Exiting the European Union

The fact remains that a majority of voters in the United Kingdom – 17.4 million people – voted to leave the EU when given the choice in 2016 in a free and fair referendum, with Fylde voting to leave by a greater majority than nationally.

In the last three years Parliament has received two instructions from British voters. In the 2016 referendum, the British people told MPs to get us out of the EU and the General Election a year later returned 589 MPs who promised in their manifestos to deliver Brexit – a promise I have been trying desperately hard to honour. I have voted consistently to deliver on this result and I oppose a second referendum. Parliament has, of course, rejected a second referendum on two previous occasions. Staying in the bloc would betray the trust of voters in politicians.

I did not like every aspect of the former Prime Minister’s deal, at the time, I believed it to be the best opportunity for the UK to finally leave the EU as soon as possible. This would have allowed us to leave the EU, to make our own trade deals with countries around the world, give us complete control over our borders once again, and return power to the British people. Other options, such as Labour’s proposals for a permanent customs union, would leave us permanently tied to the EU’s laws and regulations with no say in their creation, and deliver none of the benefits of leaving. Such a scenario would, I believe, represent the worst possible outcome and I will not support proposals that seek to achieve this.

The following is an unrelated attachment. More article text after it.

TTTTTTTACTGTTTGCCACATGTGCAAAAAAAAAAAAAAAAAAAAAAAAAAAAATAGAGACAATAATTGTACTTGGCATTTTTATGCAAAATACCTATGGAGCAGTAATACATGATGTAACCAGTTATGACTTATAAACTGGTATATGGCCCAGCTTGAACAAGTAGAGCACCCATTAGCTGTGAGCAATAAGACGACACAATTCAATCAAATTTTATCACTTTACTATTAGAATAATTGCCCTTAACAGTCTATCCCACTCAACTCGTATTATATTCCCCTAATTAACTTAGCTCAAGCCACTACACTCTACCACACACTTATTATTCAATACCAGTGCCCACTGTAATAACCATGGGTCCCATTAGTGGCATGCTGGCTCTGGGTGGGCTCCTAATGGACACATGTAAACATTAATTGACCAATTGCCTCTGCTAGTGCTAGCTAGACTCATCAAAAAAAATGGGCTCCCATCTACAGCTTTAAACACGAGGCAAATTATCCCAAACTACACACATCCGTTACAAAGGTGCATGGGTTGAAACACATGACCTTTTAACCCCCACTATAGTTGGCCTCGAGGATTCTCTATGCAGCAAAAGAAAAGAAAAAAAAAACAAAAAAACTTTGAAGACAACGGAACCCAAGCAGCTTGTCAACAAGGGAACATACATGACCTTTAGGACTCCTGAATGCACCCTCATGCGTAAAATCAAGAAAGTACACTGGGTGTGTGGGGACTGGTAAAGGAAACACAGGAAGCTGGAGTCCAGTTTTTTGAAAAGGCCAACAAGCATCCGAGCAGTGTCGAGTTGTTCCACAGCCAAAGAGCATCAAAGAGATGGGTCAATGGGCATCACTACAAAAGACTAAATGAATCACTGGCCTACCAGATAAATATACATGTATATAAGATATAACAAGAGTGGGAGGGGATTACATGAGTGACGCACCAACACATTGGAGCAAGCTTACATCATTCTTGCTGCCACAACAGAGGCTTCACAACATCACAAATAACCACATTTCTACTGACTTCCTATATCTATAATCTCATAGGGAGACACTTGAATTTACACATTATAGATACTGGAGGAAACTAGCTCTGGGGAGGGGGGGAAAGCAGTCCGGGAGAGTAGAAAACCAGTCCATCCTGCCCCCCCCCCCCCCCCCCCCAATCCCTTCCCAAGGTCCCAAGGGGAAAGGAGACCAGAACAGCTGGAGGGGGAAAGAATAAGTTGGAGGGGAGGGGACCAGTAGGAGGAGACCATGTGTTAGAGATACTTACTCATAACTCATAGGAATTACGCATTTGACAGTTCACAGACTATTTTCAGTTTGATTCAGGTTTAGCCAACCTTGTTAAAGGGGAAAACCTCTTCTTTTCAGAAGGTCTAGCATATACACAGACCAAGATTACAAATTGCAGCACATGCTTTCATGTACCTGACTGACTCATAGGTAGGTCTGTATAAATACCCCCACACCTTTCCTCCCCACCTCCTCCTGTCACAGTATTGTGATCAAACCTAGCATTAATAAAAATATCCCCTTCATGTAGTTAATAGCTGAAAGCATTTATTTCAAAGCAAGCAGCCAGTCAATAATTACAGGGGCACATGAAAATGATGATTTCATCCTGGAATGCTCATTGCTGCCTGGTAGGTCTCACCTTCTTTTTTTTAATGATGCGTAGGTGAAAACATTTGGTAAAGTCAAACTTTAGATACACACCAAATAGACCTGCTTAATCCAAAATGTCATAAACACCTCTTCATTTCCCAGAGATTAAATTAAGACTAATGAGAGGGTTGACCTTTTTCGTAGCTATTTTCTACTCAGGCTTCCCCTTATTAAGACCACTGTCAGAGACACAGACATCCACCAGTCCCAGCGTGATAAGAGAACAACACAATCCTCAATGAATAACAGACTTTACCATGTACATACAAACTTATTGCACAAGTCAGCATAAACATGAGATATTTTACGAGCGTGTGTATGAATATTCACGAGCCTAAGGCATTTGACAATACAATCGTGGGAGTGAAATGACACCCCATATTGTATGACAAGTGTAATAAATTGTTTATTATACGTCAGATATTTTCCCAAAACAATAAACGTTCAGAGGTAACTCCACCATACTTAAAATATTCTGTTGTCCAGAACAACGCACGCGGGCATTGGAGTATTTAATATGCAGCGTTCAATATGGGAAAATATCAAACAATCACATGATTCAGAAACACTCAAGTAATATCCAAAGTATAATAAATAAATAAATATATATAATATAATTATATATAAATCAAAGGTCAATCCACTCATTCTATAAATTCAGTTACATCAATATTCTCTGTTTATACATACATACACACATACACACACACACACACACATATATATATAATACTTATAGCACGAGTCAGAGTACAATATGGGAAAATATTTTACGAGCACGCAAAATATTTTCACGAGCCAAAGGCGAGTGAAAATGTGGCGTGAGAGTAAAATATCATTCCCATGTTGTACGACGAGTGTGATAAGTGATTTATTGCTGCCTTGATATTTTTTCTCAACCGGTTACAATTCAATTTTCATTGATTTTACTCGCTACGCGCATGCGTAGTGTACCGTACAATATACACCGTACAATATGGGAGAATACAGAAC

It should not be forgotten, however, that the Conservatives do not have a majority in the House of Commons. If all those MPs who promised to honour the result of the referendum during the 2017 General Election – including the vast majority of Labour MPs – had stuck to their promises, this would not have been an issue and we would have left by now. It is bitterly disappointing that those members of the opposition have chosen to try and delay, or indeed stop, Brexit altogether.

We all need to accept that there is no one deal that will please everyone, and that once we have left, we can revisit any issues as we forge ahead in full control of our own affairs. I’m pleased to see that some of my colleagues have now recognised this position, which I have held for some months.

I am also opposed to taking a no deal Brexit off the table or asking the EU for any further extensions to Article 50. Whether you want a no deal Brexit or not, telling the EU we will definitely accept a deal means we lose our biggest bargaining chip, and give far more strength to the EU’s arm.

Going forward, I will continue to support measures that enable the UK to leave on or before the new Brexit deadline of 31st October 2019, and deliver the result of the 2016 referendum which we have consistently promised voters we would do. This will allow the country to focus on addressing other national priorities such as the NHS, education and housing. Further uncertainty in a second vote would be damaging for business, citizens and public discourse.